They pulled up in a nice looking pickup truck. It’s new, it’s clean and they parked right in front of the store. They’re out now, and walking toward the door. He’s in his mid-50s, and she’s about the same. Both are trim, wearing wedding rings and well dressed in Levies and leather. They don’t stop at the used bike line in front, but rather come right in, look to their left and head for the Goldwings. There’s a checkbook in the guy’s shirt pocket.
And that’s when the sales crew takes notice. Got a hot one. Looks good. Money.
Your salesperson Jill has the next ups, and she turns toward the door. There’s already a smile on her face, and the rest of the crew sits back down, disappointed that they didn’t get this perfect combination for “the big sale.”
Yeah. She got it. Cash deal, paid in full. But, did you ever stop to think where the real money is? That one deal pulled in almost $20,000. And everybody is happy. But I have been thinking: Where exactly is the big money? Is it always from that big bike that is just now rolling out the door with a happy sticker on the back?
And the answer is, no. Not really. Yes, those big ones are an important part of the metric world. But focus on them only, and you are missing the most important part of the market. You got what you think is the cream, but you are missing the meat and potatoes.
Here is how it shakes out. I looked at new bike sales from 500 motorcycle dealers around the country for December of 2009 and the first half of January. I scrubbed out all the Harley stuff (we know where they are when it comes to size) and eliminated all the boats, motorhomes and Dodge trucks that you guys just can’t keep from dabbling in. I was left with about $100 million in sales, which I then sorted by selling price (unit plus freight and handling) and grouped it by total revenue generated. The results were not unexpected, but they certainly were interesting.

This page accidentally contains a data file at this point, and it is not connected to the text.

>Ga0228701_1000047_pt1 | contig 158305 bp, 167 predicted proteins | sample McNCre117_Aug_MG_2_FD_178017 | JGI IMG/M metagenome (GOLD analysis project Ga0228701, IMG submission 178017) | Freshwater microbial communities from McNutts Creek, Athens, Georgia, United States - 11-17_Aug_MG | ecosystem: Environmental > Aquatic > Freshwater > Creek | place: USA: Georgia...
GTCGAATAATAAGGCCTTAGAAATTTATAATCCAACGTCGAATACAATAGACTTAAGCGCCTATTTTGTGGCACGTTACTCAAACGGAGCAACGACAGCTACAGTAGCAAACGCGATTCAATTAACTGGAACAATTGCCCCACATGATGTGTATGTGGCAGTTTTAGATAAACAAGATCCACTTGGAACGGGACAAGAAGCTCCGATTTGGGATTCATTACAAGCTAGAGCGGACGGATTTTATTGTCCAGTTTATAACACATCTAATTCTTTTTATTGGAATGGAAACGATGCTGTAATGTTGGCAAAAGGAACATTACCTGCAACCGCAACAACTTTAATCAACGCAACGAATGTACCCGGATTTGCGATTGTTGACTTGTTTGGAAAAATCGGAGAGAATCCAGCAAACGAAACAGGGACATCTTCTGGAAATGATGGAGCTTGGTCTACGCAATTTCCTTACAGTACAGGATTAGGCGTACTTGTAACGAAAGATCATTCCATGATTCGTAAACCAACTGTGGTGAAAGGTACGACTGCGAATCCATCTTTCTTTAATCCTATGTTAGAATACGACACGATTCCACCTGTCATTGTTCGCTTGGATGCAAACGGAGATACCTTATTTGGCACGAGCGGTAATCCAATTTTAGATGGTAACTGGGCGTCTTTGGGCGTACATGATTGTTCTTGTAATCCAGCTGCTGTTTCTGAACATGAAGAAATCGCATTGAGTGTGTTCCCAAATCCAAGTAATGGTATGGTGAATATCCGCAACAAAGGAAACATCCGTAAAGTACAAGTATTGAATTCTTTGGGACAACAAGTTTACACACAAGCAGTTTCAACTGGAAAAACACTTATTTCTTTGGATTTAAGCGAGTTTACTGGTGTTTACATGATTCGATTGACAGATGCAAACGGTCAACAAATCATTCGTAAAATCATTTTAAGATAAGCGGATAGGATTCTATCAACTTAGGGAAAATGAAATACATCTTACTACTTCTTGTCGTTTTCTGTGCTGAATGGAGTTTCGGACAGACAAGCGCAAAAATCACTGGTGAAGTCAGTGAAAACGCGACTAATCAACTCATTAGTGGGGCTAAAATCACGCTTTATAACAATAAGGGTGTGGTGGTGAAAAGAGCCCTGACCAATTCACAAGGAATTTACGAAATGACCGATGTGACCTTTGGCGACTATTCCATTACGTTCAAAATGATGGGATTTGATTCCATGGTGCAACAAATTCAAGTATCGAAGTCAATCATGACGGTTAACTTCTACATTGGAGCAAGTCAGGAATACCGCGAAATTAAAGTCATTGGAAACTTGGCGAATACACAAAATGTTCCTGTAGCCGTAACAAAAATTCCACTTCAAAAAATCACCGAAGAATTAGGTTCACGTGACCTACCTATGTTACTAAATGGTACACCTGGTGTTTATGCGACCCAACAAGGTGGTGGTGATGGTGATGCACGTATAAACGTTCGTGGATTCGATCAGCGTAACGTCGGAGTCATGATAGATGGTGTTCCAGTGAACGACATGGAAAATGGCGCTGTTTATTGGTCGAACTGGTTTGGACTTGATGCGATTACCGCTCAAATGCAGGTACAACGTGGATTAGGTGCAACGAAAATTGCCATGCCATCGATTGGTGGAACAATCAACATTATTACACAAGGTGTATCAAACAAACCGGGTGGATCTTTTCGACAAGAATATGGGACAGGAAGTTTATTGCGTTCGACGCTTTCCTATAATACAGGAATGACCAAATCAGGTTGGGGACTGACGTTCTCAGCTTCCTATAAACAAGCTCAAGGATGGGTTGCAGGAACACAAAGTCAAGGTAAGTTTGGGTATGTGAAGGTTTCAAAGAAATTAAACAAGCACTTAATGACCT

I looked at total revenue and divided it into three natural groups based on selling price and dollars collected. The splits fell at:
•Small: Units sold under $2,000 (5 percent of revenue)
•Medium: Units sold from $2,000-$12,000 (80 percent of revenue)
•Large: everything sold over $12,000
(15 percent of revenue)
The “sales revenue” chart shows the result.
Yeah. 80 percent of the dollars came from the middle group, the “Medium” bikes. Those units that are priced between $2,000-$12,000 brought in 80 percent of total sales. This middle group generally ran from the 50cc to about 1000cc. Lower than that, under the $2,000, were the generators, the chainsaws, the water pumps and a few scooters. They produced 5 percent of all sales dollars. On the high end, I saw a natural division at the 1000cc mark, above which were the touring bikes and cruisers. This segment produced 15 percent of revenue.
Which then leads to the next question. If that middle group makes up 80 percent of the market, that’s big. So, where is the sweet spot?
I went back to my numbers, re-did the breakdown, focused only on the middle group and came up with the “closer look” chart. The red bars show the middle group actually has its own middle group. It settles in right at the $5,000-$10,000 range for the bulk of units and sales volume. While 4,946 units were sold in the $2,000-$5,000 range, they only produced $16 million in revenue. The next range, the $5,000-$8,000 bikes, sold fewer units (4,754), but generated almost twice the money, $31 million in sales.
Now, we don’t eliminate any one price range from our inventory based on these numbers. You will still stock the little guys, and still celebrate when you sell another Vulcan, Royal Star or Goldwing. The little ones build a customer base for our grandchildren to ride with and sell to, and the big ones bring us revenue and new friends to ride with today.
But we must never take our eye off the mark. Check your floor space. See how you have allocated the square footage. What about product placement? Are your mid-range machines there, right behind the eye-catchers? Have you trained your salespeople to be as enthusiastic about the mid-range as they are about the cruisers and the big sport bikes? Does your commission structure support and encourage the natural distribution of product that this study reveals? You have always known the counts of what you sell. Use this study to focus the placement of your effort, and follow the natural distribution of unit sales.
Flash and size will stop your customers in their tracks. But when it comes time to pull out the wallet, the great majority of our customers are there in the mid-range. Don’t worry. If you do your job right, they’ll be back some day. And when they return, they’ll be ready for the big stuff. Don’t lose them today by missing the mark. You started out small and worked your way up. Let them do the same.
Hal Ethington has been associated with the powersports industry for more than 30 years. Ethington is a senior analyst at ADP Lightspeed. He can be reached at Hal_ethington@adp.com.